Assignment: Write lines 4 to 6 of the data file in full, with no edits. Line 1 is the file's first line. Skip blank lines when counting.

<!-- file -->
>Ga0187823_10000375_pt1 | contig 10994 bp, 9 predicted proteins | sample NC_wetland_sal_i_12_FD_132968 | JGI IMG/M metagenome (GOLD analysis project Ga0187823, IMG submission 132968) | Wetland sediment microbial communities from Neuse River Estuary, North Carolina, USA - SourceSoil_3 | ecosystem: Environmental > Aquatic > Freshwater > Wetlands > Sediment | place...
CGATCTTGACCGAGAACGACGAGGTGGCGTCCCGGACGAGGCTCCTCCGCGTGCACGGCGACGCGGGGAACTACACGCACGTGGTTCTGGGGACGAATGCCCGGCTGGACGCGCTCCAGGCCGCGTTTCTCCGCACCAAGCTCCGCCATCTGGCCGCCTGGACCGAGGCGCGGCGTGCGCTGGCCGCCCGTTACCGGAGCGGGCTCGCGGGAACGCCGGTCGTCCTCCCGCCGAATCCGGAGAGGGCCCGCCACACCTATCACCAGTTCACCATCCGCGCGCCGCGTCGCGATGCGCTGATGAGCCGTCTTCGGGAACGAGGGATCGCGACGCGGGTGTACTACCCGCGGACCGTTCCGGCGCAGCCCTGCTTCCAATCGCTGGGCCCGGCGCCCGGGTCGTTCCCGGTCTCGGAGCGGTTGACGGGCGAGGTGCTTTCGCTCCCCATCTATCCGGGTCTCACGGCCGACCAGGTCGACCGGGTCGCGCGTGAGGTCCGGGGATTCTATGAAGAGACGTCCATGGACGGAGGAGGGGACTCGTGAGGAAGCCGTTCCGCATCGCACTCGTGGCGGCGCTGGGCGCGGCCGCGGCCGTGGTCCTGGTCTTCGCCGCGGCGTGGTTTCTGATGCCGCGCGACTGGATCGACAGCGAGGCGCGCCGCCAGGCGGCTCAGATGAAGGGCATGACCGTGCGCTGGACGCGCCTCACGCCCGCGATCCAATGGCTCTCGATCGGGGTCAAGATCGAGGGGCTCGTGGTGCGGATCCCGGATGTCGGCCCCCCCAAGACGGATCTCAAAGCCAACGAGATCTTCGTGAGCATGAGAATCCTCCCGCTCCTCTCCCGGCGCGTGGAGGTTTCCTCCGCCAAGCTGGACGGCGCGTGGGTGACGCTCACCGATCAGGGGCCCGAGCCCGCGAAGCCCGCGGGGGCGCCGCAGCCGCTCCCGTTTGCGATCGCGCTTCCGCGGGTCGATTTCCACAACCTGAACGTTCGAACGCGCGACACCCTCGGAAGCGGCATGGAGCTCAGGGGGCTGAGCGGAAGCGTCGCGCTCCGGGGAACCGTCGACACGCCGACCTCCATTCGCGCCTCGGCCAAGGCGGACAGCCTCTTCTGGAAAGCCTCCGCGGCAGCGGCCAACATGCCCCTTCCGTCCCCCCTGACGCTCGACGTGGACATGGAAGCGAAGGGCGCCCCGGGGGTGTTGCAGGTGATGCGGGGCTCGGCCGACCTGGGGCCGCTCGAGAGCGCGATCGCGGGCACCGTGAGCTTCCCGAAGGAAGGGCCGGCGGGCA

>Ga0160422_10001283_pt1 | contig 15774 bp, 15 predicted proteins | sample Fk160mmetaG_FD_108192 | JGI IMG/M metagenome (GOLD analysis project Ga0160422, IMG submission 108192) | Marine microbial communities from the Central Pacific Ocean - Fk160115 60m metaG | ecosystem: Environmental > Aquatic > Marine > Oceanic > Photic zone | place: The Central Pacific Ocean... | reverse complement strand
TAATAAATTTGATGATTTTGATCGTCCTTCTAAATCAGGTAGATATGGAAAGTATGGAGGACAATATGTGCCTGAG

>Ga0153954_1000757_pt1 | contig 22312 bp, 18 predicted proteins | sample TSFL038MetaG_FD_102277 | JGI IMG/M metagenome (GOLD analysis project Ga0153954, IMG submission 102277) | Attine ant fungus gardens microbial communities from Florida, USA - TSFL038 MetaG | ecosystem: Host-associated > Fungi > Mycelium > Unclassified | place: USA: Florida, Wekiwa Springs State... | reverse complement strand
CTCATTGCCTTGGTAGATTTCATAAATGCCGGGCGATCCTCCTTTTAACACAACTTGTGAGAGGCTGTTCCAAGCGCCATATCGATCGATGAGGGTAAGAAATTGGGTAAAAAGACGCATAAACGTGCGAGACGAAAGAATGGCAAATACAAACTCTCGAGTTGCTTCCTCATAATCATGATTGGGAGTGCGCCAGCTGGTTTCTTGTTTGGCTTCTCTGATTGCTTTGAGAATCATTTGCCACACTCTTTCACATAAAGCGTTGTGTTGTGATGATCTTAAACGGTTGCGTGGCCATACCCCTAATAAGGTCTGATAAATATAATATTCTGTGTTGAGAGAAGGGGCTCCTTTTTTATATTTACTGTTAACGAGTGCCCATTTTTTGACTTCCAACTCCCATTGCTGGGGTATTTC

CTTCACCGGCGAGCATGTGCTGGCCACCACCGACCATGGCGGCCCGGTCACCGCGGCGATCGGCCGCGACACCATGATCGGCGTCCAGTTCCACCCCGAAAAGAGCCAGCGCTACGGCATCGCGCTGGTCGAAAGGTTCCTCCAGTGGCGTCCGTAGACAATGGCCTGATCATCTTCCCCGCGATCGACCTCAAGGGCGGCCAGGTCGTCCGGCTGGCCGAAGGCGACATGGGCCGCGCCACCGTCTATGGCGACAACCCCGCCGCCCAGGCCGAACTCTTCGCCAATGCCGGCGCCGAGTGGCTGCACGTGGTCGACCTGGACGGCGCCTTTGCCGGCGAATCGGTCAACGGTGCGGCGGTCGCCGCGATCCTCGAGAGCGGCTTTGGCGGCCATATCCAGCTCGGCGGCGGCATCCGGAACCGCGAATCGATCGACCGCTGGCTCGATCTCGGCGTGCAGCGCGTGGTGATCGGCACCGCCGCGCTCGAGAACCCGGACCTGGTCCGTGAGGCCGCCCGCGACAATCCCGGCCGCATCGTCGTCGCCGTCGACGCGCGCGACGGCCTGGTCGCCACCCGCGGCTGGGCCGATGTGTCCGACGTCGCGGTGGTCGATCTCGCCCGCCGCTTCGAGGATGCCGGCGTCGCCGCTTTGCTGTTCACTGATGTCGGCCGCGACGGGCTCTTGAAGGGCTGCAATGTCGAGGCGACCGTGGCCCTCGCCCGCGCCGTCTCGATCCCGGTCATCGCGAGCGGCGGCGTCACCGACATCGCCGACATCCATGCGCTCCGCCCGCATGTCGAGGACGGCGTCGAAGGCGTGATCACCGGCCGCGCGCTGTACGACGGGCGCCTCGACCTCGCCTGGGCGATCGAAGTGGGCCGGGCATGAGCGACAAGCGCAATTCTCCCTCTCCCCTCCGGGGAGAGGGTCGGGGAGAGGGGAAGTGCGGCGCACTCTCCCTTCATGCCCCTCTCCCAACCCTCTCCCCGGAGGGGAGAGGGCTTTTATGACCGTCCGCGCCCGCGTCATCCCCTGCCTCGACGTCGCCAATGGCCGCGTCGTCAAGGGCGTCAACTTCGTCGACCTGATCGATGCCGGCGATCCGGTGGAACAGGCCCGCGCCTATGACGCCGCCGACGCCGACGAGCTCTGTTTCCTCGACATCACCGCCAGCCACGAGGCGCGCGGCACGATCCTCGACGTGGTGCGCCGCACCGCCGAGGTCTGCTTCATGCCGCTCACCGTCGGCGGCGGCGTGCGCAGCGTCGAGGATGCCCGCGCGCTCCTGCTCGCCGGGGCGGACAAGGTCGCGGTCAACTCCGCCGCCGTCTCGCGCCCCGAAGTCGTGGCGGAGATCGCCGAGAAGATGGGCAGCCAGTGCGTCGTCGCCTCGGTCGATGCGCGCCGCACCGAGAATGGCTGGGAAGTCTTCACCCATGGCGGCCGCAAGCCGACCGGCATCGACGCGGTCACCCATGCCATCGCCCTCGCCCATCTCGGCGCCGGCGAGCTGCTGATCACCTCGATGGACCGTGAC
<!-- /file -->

TAATAAATTTGATGATTTTGATCGTCCTTCTAAATCAGGTAGATATGGAAAGTATGGAGGACAATATGTGCCTGAG

>Ga0153954_1000757_pt1 | contig 22312 bp, 18 predicted proteins | sample TSFL038MetaG_FD_102277 | JGI IMG/M metagenome (GOLD analysis project Ga0153954, IMG submission 102277) | Attine ant fungus gardens microbial communities from Florida, USA - TSFL038 MetaG | ecosystem: Host-associated > Fungi > Mycelium > Unclassified | place: USA: Florida, Wekiwa Springs State... | reverse complement strand
CTCATTGCCTTGGTAGATTTCATAAATGCCGGGCGATCCTCCTTTTAACACAACTTGTGAGAGGCTGTTCCAAGCGCCATATCGATCGATGAGGGTAAGAAATTGGGTAAAAAGACGCATAAACGTGCGAGACGAAAGAATGGCAAATACAAACTCTCGAGTTGCTTCCTCATAATCATGATTGGGAGTGCGCCAGCTGGTTTCTTGTTTGGCTTCTCTGATTGCTTTGAGAATCATTTGCCACACTCTTTCACATAAAGCGTTGTGTTGTGATGATCTTAAACGGTTGCGTGGCCATACCCCTAATAAGGTCTGATAAATATAATATTCTGTGTTGAGAGAAGGGGCTCCTTTTTTATATTTACTGTTAACGAGTGCCCATTTTTTGACTTCCAACTCCCATTGCTGGGGTATTTC